As the COVID-19 pandemic continues to disrupt life across America, the impact of the disease and actions taken to prevent the spread of the coronavirus have varied greatly by state. Colorado falls in the middle of the pack when it comes to coronavirus-related restrictions (21st among the states), with some research suggesting that Colorado’s residents may be less vulnerable than others around the country.
Here’s a look at a few factors some believe may be benefiting Coloradans when it comes to fighting and surviving COVID-19.
Editor’s Note: We’re not doctors and this is not official medical advice. The information in this article comes from various reports and studies conducted by experts, which can be read via included hyperlinks.
1. The Altitude
One study that compared the presence of COVID-19 in various high-elevation communities around world to their low-elevation counterparts found that fewer cases were present in populations living above approximately 8,200 feet above sea level.
Researchers believe that two factors could be at play – that those living at higher altitudes have developed a tolerance to lack of oxygen in their blood and that the virus doesn’t survive as long at a higher altitude. Read more here.
While Colorado reaches an elevation of 14,439 feet at the top of Mount Elbert, the average elevation of the state is just 6,800 feet above sea level – far short of the 8,200 foot benchmark used in the study. It’s also important to remember that the majority of Coloradans live below the state’s average elevation, with the largest cities of Denver and Colorado Springs being located at 5,280 and 6,035 feet above sea level, respectively.
Granted, some Centennial State mountain towns would be considered ‘high-elevation’ in the study. Breckenridge is at 9,600 feet. Silverton is at 9,318 feet. Leadville is at a whooping 10,151 feet.
While some Coloradans may benefit from this 8,200 foot lifestyle, most would not. That being said, if there is an incremental benefit at elevations leading up to the 8,200-foot benchmark, it would be reasonable to believe that some benefit could be seen.
2. The Sunlight
According to ScienceDaily, researchers that have analyzed patient data from 10 countries found higher COVID-19 mortality rates were present in countries where patients had lower levels of vitamin D.
Keep in mind that led researcher Vadim Backman, of Northwestern, said this of the findings:
“While I think it is important for people to know that vitamin D deficiency might play a role in mortality, we don’t need to push vitamin D on everybody.”
The correlation between vitamin D deficiency and mortality rate has also been publicly promoted by Dr. Rhonda Patrick, a PhD in biomedical science. She talks about the potential benefit the vitamin has for the overall immune system and how it relates to the coronavirus in podcast episode number 1474 of the Joe Rogan Experience.
A key way that people naturally get vitamin D is through sunlight, of which Colorado has plenty. Colorado has the sixth most sunlight in the country, averaging 4,960 kJ/m² of sunlight annually. This compares to the least sunny state, Washington, at 3,467 kJ/m². This means that in a world where all lifestyle’s are the same, Coloradans are simply more likely to get more natural vitamin D. Given the amount of time many Coloradans spend outside, this is likely even further skewed in the favor of some locals.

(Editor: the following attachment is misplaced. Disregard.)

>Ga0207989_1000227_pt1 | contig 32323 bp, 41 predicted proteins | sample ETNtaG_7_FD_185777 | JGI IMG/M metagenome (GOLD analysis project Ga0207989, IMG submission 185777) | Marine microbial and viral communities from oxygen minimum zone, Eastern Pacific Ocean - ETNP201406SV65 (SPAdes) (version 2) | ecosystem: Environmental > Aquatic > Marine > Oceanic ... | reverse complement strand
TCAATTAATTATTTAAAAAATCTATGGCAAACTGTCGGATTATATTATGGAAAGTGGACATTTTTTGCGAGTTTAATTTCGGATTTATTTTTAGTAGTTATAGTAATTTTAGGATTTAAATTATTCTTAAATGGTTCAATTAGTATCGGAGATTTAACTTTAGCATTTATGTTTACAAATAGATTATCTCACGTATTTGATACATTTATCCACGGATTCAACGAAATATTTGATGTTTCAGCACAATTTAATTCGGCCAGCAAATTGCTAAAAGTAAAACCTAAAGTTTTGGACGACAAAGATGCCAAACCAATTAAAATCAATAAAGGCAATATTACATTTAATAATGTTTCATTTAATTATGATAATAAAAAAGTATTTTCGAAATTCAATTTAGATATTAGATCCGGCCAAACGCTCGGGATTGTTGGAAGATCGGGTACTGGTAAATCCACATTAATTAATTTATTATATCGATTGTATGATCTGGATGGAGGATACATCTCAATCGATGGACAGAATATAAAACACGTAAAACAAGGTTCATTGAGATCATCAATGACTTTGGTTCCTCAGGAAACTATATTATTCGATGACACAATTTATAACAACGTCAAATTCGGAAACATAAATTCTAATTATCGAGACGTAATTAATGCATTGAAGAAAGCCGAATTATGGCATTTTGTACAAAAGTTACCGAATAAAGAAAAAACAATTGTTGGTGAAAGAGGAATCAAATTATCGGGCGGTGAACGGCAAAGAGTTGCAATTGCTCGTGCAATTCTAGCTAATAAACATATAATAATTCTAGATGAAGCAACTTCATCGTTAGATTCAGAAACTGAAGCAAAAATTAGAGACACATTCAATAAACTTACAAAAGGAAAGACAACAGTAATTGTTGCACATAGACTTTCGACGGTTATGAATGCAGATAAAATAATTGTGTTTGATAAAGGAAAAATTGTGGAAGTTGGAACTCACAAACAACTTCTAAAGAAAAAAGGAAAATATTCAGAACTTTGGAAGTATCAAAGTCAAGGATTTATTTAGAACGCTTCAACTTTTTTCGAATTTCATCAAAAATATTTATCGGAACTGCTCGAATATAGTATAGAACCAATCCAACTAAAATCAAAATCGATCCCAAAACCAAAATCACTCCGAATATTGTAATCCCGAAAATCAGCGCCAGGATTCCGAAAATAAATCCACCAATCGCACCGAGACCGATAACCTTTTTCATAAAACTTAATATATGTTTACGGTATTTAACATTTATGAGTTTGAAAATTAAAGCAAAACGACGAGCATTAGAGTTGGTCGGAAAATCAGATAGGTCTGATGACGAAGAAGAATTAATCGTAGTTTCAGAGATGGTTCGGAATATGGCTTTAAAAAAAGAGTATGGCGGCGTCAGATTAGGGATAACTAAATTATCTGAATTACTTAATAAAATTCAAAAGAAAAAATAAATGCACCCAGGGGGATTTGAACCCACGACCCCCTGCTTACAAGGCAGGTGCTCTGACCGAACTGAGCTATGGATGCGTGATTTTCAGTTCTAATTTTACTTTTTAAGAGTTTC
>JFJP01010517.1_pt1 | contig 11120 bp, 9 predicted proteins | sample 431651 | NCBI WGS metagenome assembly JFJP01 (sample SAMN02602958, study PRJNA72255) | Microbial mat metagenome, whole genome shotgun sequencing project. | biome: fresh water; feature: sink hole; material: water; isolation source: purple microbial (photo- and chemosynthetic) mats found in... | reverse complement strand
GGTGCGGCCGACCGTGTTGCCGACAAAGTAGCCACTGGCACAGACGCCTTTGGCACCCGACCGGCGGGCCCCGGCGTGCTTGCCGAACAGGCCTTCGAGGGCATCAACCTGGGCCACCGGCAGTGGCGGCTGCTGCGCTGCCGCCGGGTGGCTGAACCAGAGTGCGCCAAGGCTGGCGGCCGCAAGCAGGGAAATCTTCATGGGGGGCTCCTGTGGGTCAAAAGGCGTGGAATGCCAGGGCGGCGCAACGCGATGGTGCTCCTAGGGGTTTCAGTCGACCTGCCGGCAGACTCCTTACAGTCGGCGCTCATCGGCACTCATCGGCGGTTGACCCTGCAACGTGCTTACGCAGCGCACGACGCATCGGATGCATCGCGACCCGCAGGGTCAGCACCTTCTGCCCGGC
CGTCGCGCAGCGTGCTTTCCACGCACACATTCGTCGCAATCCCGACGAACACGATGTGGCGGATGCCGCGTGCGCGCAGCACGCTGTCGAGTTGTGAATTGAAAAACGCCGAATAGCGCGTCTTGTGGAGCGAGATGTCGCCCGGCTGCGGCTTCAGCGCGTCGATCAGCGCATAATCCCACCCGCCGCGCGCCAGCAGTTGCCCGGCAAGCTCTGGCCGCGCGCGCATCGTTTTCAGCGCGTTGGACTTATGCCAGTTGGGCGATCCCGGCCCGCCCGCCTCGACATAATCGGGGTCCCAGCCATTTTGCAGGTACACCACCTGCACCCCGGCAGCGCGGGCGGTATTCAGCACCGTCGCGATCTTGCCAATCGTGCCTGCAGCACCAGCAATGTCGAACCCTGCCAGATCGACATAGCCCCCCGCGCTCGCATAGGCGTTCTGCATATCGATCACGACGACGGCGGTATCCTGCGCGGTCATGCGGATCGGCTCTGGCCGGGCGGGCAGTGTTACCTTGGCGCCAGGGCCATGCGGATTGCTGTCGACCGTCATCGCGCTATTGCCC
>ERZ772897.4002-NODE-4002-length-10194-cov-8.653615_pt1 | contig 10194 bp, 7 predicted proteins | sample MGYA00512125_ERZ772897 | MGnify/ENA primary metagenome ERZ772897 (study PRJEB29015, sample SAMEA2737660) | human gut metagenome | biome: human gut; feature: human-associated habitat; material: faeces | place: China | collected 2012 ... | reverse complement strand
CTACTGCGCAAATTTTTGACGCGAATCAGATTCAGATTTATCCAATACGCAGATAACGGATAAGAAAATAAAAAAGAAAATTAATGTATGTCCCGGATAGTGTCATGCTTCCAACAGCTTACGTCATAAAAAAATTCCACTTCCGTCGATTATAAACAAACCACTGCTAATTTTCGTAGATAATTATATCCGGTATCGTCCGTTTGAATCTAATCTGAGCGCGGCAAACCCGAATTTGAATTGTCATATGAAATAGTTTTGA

3. Physical activity
A review from the University of Virginia’s School of Medicine found that research “strongly supported” that exercise prevents or reduces the severity of something called ‘acute respiratory distress syndrome,’ or ARDS. This happens when fluid fills up in the lungs and prevents the body from getting enough air. An early estimate suggested that 67% to 87% of patients in the ICU with COVID-19 will develop ARDS. Prior research shows that 45% of patients that develop severe ARDS will die.
Other benefits of exercise include reduction of stress, better sleep, and overall physical fitness. These factors can contribute to a stronger immune system and overall health.
Colorado is ranked as the most active state in the country, with 82.7% of residents self-reporting that they spend 30 minutes a day partaking in some sort of physical activity. It’s likely that this high level of physical activity could contribute to a better chance in the fight against the coronavirus.
But, has it mattered?
According to Worldometers, Colorado ranks 14th among the 50 states plus D.C. when it comes to deaths per million people, just below the national average of 279 at 213 deaths per million. Keep in mind that New York’s death rate is nearly seven times that at 1,464 deaths per million.
That being said, many states that are less active, have less sunshine, and are at a lower altitude seem to have much lower death rates. While some of the aforementioned factors may contribute to a lower fatality risk for some, it doesn’t seem to be reflected in statewide data suggesting that many other factors are at play.
Granted, it’s probably not a bad idea to play it safe by striving to live a healthier lifestyle amid pandemic times. Pop a doctor-recommended multi-vitamin daily, cut down on the unhealthy habits, and try to work exercise into your daily routine while following official recommendations and restrictions.
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